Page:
The Enigmatic Kime: Time Complexity in Data Science
We will provide a constructive definition of "Big Biomedical/Health Data" and provide examples of the challenges, algorithms, processes, and tools necessary to manage, aggregate, harmonize, process, and interpret such data. In data science, time complexity frequently manifests as sampling incongruency, heterogeneous scales, and intricate dependencies. We will present the concept of 2D complex-time (kime) and illustrate how the kime-order (time) and kime-direction (phase) affect advanced predictive analytics and scientific inference based on Big Biomedical Data. Kime-representation solves the unidirectional arrows of time problems, e.g., psychological arrow of time reflects the irrevocable past to future flow and thermodynamic arrow of time reflecting the relentless growth of entropy. Albeit kime-phase angles may not always be directly observable, we will illustrate how they can be estimated and used to improve the resulting space-kime modeling, trend forecasting, and predictive data analytics. Simulated data, clinical observations (e.g., neurodegenerative disorders), and multisource census-like datasets (e.g., UK Biobank) will be used to demonstrate time-complexity and inferential-uncertainty.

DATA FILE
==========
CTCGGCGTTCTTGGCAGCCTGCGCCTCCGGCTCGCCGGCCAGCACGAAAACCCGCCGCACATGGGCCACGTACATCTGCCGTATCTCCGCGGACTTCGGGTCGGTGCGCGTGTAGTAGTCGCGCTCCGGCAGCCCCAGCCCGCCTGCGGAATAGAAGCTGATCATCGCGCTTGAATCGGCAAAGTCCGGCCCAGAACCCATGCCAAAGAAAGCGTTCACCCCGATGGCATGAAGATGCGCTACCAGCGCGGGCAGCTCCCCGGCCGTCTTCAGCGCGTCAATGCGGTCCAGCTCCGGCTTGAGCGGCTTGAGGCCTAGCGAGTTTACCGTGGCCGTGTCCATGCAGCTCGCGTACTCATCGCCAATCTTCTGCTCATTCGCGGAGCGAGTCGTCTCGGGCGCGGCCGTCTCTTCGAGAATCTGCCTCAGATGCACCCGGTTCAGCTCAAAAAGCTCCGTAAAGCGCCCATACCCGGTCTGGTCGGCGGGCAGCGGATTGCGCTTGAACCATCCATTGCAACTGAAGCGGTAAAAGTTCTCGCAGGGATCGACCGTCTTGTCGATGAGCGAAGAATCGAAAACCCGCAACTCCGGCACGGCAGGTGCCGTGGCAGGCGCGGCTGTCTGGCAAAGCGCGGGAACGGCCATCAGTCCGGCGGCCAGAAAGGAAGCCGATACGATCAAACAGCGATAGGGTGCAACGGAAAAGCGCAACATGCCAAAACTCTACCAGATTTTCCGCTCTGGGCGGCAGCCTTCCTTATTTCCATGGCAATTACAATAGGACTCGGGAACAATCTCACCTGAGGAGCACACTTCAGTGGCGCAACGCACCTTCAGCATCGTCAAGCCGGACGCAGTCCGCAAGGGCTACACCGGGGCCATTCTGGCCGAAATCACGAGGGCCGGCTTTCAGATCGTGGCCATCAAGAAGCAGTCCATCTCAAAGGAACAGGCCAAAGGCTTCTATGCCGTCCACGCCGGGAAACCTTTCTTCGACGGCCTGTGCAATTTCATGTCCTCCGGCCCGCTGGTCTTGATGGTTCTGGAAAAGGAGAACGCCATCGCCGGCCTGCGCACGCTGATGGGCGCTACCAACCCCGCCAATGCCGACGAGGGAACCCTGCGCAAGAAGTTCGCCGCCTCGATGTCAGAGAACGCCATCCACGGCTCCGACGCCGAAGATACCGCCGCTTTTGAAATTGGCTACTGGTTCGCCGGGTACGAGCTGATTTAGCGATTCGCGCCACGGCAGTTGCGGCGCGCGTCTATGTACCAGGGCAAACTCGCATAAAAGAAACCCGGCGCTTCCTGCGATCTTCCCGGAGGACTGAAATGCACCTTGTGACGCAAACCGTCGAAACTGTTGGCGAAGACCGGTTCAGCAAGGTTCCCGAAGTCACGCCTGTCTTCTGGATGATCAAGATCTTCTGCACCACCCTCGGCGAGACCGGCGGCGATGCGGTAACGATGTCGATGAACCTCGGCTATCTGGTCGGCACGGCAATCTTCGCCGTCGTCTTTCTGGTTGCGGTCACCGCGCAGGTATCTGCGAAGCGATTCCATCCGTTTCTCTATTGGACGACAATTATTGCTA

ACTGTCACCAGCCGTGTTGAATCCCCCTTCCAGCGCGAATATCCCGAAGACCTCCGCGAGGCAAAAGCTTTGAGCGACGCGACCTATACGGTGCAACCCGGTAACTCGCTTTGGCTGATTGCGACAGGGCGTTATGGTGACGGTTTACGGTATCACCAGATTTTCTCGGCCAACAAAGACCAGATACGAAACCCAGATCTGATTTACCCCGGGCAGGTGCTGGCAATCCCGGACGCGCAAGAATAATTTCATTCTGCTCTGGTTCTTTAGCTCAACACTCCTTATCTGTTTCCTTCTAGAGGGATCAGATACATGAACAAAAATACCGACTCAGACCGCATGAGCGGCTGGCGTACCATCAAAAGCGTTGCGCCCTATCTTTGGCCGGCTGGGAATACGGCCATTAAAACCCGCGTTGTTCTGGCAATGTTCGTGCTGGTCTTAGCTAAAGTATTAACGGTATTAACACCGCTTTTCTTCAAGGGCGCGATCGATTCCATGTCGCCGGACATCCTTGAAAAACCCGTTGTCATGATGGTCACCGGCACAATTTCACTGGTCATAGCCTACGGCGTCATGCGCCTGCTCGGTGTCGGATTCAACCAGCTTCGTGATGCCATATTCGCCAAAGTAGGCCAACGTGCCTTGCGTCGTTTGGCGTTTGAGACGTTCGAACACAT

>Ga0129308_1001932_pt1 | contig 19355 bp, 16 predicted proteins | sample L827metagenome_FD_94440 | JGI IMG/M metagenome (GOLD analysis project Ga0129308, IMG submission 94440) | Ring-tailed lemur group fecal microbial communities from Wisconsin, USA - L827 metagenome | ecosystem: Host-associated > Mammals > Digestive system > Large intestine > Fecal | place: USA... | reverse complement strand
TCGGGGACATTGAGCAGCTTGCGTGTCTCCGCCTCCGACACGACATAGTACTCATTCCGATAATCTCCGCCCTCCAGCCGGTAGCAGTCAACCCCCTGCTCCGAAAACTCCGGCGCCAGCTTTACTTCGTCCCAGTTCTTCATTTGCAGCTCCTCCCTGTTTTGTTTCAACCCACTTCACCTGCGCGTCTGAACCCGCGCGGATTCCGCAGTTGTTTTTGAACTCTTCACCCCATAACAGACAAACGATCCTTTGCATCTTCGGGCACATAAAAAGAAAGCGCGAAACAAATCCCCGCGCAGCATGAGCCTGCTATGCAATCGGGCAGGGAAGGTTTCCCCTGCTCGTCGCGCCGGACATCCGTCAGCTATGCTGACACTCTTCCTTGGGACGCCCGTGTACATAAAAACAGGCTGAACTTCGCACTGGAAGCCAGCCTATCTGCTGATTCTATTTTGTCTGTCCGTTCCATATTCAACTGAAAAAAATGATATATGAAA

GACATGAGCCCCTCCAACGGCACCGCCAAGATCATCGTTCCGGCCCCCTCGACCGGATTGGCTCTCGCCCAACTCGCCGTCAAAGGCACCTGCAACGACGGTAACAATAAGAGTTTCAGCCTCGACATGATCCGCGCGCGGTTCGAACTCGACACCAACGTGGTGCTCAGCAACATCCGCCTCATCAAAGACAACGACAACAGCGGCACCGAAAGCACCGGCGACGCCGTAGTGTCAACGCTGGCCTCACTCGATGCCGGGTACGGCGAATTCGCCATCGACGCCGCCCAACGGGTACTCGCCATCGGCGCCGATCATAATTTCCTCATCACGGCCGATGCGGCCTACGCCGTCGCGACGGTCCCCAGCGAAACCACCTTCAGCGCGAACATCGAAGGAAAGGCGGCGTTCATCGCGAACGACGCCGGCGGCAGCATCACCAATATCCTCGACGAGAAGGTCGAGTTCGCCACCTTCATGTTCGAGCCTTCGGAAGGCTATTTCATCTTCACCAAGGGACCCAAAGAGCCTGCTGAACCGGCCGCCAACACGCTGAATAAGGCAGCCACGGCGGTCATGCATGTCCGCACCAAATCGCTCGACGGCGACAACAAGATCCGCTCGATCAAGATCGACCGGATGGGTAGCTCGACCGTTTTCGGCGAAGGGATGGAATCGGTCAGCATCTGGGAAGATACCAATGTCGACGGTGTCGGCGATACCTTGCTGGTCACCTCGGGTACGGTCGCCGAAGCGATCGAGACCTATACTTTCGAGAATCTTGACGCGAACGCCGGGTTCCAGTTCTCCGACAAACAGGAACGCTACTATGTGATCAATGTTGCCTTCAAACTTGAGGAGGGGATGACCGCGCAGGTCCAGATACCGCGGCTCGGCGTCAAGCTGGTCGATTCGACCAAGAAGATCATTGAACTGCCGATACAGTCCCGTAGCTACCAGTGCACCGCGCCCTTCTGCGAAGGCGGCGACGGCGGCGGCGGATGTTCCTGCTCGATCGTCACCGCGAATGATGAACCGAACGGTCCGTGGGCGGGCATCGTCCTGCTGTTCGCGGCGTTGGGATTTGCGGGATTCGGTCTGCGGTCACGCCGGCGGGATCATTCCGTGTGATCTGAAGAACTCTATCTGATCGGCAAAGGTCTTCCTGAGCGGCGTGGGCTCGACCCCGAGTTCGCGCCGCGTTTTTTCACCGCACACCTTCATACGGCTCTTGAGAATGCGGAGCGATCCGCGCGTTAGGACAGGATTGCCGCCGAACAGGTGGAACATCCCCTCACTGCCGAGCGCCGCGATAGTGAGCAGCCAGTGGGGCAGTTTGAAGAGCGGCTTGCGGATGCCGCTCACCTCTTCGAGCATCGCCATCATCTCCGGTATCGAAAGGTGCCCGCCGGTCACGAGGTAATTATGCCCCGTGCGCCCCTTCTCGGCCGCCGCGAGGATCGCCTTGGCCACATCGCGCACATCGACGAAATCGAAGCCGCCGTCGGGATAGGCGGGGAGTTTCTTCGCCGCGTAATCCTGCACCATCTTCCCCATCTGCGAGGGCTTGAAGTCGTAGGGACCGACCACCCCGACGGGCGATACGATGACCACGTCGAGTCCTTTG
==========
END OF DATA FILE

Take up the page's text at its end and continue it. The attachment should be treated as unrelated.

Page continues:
Ivo D. Dinov is a professor of Health Behavior and Biological Sciences and Computational Medicine and Bioinformatics at the University of Michigan. He directs the Statistics Online Computational Resource, the Integrative Biostatistics and Informatics Core of the Michigan Nutrition and Obesity Research Center, and the Udall Parkinson's Disease Biostatistics and Data Management Core. He co-directs the Center for Complexity and Self-management of Chronic Disease (CSCD Center) and the multi-institutional Probability Distributome Project. Dr. Dinov is an Associate Director for Education and Training of the Michigan Institute for Data Science (MIDAS). He is a member of the American Statistical Association (ASA), the International Association for Statistical Education (IASE), the American Medical Informatics Association (AMIA), the American Association for the Advancement of Science (AAAS), as well as an Elected Member of the Institutional Statistical Institute (ISI).